I have received many worried emails from our international network about the protests and violence here in the U.S. since the death of George Floyd. Some abroad may presume the worst about our institutions.
I have also read, more on the margins of our anguished public discussions than featured front and center by leading media outlets, a few commentators who have brought forth facts about policing in America, facts which should inform our thinking.
For example, Jason Riley, an African American, wrote in the Wall Street Journal today: “So long as blacks are committing more than half of all murders and robberies while making up only 13% of the population and so long as almost all their victims are their neighbors, their communities will draw the lion’s share of police attention. Defunding the police or making it easier to prosecute officers, will only result in more lives lost in those neighborhoods that most need protection.”
I feel an obligation from seeking to understand truth to communicate uncomfortable facts to our network internationally and so have written a short piece titled “Narrative and Reality: Racism and Policing in the United States.”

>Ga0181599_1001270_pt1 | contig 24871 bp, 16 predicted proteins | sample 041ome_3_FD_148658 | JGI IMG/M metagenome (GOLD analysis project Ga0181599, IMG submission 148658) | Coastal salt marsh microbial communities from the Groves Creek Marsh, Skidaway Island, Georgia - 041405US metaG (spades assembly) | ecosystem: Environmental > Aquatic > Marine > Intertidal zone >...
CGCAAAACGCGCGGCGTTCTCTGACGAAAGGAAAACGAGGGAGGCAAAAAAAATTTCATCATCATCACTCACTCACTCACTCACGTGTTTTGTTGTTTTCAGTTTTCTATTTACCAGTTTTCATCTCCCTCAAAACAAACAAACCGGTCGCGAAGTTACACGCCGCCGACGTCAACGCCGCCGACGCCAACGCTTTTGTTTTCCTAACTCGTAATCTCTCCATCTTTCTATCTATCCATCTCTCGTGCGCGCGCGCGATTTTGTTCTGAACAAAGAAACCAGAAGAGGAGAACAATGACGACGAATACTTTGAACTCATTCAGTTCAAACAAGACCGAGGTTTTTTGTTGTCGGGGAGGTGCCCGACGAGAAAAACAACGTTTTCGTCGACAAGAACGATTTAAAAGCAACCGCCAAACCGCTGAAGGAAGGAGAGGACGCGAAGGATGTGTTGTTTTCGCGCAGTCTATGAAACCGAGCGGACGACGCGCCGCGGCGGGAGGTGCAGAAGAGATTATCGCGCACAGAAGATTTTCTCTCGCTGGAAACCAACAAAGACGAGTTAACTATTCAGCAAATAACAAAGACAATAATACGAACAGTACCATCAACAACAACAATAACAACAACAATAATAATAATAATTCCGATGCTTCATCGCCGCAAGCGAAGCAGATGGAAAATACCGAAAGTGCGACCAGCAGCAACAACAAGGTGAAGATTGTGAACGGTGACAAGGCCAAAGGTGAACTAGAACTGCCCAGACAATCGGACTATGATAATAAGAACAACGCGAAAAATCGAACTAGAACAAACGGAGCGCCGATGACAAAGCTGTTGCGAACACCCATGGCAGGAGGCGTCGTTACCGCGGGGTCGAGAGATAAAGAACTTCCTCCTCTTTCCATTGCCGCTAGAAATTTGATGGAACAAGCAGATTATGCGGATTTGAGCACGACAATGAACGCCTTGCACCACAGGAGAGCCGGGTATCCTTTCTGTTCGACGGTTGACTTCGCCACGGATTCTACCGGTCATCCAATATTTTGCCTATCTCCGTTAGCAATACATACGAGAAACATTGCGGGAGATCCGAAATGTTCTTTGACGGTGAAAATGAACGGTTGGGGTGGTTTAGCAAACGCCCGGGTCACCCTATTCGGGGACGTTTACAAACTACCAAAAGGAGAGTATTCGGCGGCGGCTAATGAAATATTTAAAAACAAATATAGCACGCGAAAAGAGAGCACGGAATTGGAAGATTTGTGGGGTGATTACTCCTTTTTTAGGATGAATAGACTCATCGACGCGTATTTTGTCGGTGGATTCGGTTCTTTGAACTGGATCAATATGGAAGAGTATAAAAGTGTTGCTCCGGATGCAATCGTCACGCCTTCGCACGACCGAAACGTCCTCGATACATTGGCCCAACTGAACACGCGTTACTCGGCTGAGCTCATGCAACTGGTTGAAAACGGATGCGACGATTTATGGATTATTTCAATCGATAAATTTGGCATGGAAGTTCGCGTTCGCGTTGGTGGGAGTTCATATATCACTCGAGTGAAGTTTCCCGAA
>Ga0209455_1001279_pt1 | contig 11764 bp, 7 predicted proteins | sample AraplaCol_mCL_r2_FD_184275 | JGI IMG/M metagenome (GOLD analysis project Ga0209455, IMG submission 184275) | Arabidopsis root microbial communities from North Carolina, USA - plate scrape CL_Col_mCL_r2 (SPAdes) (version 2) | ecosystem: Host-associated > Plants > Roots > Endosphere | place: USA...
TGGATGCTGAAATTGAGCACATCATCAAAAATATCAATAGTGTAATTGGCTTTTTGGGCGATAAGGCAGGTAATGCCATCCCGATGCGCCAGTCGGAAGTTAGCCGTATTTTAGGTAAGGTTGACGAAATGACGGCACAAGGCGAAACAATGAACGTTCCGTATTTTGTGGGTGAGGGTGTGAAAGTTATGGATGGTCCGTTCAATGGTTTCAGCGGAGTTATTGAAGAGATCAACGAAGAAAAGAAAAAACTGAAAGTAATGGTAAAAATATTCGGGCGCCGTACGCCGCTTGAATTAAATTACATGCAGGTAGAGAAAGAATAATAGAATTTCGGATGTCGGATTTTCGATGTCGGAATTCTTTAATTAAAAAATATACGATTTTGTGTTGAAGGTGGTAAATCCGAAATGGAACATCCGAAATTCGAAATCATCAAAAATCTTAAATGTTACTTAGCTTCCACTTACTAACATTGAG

As the Caux Round Table advocates in its Principles for Government and as is implied in our Principles for Business, moral judgment depends on thoughtful discourse about reality. Morality cannot be the forceful imposition on others of untruth or personal prerogative.
Two phrases have come to mind. One is the Latin fiat justicia, ruat caelum – “Let there be justice though the Heavens Fall,” which is a call to irresponsibility and dismissal of consequences to others. The other is the quip of Mme. Roland, on the way to her execution by other Jacobins during the French Revolution, said: “Oh, Liberty, what crimes are committed in thy name!”
I would be very interested in your thoughts and feedback.